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God Discussion in the New York Times Part 1

October 25, 2015     Time: 20:54
God Discussion in the New York Times Part 1


Two prominent philosophers, Gary Gutting and Michael Ruse, discuss God, science, and philosophy in the New York Times.

Transcript God Discussion in the New York Times Part 1


Kevin Harris: Two prominent philosophers, Dr. Craig, that you've interacted with – they’ve interacted with your work as well – are Michael Ruse and Gary Gutting. Talk about these two philosophers. I know that you’ve debated Michael Ruse and refer to him quite often.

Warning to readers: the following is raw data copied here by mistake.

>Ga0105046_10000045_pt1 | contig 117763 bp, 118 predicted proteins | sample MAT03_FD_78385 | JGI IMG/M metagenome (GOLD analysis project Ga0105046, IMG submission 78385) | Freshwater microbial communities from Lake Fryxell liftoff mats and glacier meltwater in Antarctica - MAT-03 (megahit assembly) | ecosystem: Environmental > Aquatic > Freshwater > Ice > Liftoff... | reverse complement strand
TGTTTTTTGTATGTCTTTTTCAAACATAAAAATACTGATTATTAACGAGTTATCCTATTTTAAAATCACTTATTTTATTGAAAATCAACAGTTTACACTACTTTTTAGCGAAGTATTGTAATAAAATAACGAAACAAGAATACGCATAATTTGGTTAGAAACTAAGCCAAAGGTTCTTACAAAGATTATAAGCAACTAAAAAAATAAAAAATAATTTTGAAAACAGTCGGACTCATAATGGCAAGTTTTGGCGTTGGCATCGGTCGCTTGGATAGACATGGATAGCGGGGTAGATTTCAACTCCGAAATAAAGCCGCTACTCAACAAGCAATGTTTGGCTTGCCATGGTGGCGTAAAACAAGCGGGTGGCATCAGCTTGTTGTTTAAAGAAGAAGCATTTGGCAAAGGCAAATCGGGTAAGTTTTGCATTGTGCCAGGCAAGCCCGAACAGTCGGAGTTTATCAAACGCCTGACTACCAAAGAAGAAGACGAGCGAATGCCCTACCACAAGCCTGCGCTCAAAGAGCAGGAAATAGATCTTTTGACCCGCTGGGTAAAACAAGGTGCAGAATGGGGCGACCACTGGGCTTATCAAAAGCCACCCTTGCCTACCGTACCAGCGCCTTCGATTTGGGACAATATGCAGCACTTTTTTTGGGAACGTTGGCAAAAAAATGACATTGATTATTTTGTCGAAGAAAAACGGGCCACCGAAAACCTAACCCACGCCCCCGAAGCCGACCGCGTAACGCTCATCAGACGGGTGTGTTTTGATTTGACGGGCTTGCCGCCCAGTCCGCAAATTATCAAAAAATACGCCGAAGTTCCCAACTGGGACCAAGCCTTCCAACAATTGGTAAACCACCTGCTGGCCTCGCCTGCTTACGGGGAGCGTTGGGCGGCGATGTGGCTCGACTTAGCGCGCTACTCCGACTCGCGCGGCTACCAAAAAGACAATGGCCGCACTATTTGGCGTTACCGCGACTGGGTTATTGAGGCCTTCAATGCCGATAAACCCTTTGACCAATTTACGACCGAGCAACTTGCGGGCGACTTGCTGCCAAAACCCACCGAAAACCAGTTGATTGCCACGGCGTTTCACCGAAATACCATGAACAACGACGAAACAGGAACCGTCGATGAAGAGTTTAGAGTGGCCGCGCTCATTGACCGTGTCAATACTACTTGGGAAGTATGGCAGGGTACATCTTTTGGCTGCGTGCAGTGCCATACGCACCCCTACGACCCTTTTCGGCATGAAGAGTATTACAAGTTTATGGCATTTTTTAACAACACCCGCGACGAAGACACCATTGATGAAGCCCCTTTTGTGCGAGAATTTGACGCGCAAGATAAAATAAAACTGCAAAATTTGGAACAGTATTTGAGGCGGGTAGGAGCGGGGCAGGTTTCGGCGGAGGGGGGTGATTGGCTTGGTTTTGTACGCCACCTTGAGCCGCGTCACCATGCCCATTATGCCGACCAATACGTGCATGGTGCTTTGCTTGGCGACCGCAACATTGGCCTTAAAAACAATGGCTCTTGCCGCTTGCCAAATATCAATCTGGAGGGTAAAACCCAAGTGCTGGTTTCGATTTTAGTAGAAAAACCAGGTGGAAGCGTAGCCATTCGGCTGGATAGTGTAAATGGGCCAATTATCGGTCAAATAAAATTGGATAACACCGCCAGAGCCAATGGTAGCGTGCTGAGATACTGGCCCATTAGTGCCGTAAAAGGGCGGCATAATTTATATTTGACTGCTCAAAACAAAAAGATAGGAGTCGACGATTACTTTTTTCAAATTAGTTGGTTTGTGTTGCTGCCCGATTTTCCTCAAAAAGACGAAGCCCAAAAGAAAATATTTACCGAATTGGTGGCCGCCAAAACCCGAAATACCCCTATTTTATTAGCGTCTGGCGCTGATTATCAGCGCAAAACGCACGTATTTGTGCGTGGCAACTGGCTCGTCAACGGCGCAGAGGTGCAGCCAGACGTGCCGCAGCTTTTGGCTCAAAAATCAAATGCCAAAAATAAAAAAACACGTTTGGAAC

Dr. Craig: Yes, Michael Ruse is a real character. He is a philosopher of biology. He is ardently committed to evolutionary theory – New Darwinian evolution – but is very appreciative of Christian philosophers and very open-minded about it. He is always a pleasure to dialogue with. I had a debate with him years ago in Canada that went very well, and more recently participated in an intelligent design conference with him in Atlanta. So we know each other and get on well.